In addition to studying historical profiles, there's significant value in learning from others that have achieved success more recently. We can ask meaningful questions directly instead of synthesizing anecdotes from previous material. More than that, we can gain insights that are particularly relevant in modern times. Today, I'm excited to introduce you to Farnoosh Brock, a Fortune 100 executive that successfully made the transition to entrepreneur and hasn't looked back. She's also managed to grow her business while improving her health and marriage - two key areas where many entrepreneurs stumble. In this interview, we'll learn how she redefined success for herself and built her business without sacrificing her other priorities. We'll also learn about the areas where she's still looking to grow.
Much has been written about the 35th President of the United States, John F. Kennedy. To many, he is regarded as one of the greatest leaders in American history. Others are disappointed by the disconnect between his private life and public persona. Regardless, it is clear that he overcame significant personal challenges to achieve election to the highest office in America. It is through that lens that we'll offer insights into his particular recipe of habits. Growing up in extreme privilege certainly had its benefits, and a young Jack Kennedy did not hesitate to enjoy them. However, wealth and connections alone can not explain his success. It was borne of an innovative combination of personal discipline and situational creativity. And later in life, at the pinnacle of success, new adaptions would be needed to effectively carry out the duties of his office. Again, Kennedy would be up to the challenge.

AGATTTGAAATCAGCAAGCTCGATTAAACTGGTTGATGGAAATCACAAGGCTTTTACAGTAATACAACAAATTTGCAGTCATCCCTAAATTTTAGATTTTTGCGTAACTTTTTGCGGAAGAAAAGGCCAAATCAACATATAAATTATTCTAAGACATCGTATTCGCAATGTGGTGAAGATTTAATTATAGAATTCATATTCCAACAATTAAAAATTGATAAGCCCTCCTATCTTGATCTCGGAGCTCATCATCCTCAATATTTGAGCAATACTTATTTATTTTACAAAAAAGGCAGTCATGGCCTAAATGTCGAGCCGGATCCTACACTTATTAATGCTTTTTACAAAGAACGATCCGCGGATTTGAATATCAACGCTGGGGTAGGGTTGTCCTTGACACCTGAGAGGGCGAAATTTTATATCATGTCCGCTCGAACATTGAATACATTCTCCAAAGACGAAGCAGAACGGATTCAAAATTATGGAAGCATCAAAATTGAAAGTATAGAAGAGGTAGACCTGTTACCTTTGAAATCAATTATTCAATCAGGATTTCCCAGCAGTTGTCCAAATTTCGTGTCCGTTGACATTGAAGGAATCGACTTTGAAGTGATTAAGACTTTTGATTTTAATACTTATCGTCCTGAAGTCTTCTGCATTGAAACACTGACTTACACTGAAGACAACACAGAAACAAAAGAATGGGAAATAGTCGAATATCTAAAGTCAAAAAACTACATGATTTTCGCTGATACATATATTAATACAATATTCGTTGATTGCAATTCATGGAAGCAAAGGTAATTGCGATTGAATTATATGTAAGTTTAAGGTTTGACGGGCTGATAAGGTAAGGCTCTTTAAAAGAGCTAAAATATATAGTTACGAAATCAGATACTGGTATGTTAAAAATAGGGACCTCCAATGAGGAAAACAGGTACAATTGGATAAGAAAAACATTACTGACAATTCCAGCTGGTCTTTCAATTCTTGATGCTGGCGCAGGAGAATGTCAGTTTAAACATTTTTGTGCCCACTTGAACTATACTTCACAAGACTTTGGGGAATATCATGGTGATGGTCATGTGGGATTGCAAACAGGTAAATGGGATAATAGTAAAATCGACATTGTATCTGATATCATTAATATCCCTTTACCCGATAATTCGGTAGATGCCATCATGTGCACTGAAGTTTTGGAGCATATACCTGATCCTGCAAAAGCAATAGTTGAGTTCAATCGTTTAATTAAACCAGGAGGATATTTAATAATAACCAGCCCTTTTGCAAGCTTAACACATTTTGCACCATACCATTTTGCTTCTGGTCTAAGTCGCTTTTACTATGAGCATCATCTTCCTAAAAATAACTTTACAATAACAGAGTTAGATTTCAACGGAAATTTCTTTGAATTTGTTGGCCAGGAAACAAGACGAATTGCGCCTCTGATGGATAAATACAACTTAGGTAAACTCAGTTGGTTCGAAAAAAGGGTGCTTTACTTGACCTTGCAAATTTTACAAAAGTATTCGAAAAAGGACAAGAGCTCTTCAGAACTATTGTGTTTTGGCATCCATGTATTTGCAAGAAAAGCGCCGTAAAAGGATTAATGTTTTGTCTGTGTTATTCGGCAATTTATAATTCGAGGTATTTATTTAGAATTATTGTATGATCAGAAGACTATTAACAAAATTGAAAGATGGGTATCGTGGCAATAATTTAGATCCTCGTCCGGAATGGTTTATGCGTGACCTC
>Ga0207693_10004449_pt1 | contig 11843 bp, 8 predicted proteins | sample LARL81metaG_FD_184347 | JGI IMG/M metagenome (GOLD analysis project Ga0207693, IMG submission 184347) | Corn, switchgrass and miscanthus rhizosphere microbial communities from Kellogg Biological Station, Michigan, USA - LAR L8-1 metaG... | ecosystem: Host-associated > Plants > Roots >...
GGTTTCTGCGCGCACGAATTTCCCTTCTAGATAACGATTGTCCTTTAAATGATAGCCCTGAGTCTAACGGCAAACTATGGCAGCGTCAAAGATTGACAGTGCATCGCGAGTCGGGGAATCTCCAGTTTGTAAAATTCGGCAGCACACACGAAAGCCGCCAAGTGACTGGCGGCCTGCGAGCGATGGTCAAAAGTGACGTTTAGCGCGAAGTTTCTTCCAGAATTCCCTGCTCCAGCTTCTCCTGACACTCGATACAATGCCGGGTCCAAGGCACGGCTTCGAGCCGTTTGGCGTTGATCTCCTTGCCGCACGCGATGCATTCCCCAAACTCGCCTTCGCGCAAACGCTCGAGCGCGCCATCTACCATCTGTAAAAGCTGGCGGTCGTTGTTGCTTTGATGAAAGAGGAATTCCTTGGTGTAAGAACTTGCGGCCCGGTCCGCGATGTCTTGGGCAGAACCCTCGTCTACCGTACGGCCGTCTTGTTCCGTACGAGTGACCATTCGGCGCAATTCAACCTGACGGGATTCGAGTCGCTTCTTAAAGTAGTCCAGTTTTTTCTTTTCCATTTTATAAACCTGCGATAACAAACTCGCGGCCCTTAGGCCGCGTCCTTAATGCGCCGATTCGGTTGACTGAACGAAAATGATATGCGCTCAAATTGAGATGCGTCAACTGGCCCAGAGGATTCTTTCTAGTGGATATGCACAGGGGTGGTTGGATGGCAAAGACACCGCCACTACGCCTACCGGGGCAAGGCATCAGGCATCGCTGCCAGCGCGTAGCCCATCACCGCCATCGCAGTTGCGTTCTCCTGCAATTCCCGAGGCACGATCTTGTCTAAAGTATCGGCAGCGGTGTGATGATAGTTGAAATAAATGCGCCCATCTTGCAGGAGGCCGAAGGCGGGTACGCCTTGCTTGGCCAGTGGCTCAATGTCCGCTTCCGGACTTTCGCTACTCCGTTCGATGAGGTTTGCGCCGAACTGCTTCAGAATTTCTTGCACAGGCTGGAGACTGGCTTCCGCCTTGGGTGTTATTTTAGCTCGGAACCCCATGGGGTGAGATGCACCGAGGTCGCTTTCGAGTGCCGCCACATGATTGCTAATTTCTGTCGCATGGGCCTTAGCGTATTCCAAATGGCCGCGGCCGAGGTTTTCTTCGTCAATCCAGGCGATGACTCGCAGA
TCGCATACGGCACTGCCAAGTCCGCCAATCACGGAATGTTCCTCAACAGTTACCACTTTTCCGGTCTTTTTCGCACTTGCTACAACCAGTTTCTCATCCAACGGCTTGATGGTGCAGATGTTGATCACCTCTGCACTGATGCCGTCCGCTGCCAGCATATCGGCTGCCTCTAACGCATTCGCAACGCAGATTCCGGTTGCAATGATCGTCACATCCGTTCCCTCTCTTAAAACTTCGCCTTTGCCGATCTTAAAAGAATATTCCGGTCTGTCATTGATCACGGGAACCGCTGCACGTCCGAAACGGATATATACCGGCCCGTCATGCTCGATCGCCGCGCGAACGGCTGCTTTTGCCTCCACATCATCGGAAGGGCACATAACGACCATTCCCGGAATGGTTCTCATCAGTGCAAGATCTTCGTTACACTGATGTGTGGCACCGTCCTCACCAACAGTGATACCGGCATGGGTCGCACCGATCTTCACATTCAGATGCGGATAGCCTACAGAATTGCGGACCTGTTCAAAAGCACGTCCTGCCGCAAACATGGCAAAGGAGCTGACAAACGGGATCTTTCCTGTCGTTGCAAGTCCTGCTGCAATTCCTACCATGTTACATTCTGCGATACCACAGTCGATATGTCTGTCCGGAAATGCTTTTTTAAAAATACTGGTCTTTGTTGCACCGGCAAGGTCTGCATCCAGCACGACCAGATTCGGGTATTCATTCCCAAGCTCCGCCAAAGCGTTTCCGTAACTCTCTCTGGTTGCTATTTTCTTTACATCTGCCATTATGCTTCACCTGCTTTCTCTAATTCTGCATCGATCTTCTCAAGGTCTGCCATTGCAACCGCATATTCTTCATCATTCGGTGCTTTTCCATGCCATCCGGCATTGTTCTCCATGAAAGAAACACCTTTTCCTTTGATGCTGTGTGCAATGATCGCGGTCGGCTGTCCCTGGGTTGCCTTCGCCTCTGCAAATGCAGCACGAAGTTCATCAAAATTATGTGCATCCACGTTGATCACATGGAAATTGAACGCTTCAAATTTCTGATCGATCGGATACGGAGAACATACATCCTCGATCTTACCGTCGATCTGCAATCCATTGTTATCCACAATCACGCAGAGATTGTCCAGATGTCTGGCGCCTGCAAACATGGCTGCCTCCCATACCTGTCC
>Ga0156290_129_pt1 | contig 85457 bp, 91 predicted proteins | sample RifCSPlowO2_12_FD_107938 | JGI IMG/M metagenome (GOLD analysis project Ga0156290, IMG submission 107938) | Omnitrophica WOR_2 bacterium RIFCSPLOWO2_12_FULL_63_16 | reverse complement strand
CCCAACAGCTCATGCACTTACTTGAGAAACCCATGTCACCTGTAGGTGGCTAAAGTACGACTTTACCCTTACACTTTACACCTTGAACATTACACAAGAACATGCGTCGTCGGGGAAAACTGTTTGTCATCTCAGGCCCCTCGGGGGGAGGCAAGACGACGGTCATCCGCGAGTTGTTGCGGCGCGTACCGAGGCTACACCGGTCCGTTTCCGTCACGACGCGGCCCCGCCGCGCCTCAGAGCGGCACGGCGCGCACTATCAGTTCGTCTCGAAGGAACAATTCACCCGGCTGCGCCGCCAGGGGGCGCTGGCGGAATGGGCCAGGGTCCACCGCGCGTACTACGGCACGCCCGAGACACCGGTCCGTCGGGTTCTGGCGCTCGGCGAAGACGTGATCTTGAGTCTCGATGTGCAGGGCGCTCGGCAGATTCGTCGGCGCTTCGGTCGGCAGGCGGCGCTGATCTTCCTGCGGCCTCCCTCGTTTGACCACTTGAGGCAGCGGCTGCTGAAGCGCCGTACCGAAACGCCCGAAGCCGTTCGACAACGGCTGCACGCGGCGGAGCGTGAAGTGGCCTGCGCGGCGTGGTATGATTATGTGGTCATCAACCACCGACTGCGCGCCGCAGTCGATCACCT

One of my friends advocates taking cold showers for a month. Another decided to wear only 7 items of clothing for 7 days. And one is determined to visit every country in the world before his 35th birthday. (Yes, even the scary ones.) What's behind all of this craziness? They've all realized that a life of constant comfort is numbing. A little pain reminds you that you're alive. A few days of discomfort leads to renewed gratitude. For me, it was the shower curtain.
Just a few weeks ago, I stumbled across my name tag from Leadership Corpus Christi in 2000. As our first assignment, we were to share what was most important to us. Mine had a picture of my young daughter, a basketball goal, a sailboat, and the word "driven." For as far back as I can remember, I'd identified with that word. Whether it was as a student seeking a particular grade or degree, a manager or entrepreneur reaching for a certain revenue or profit mark, or as an runner aiming for a specific mile pace, I'd identify a goal and then go after it intensely. I'd seen reasonable success with that method and saw it as a useful approach. Recently, I was asked to complete a similar exercise. There was only one problem: I simply couldn't do it.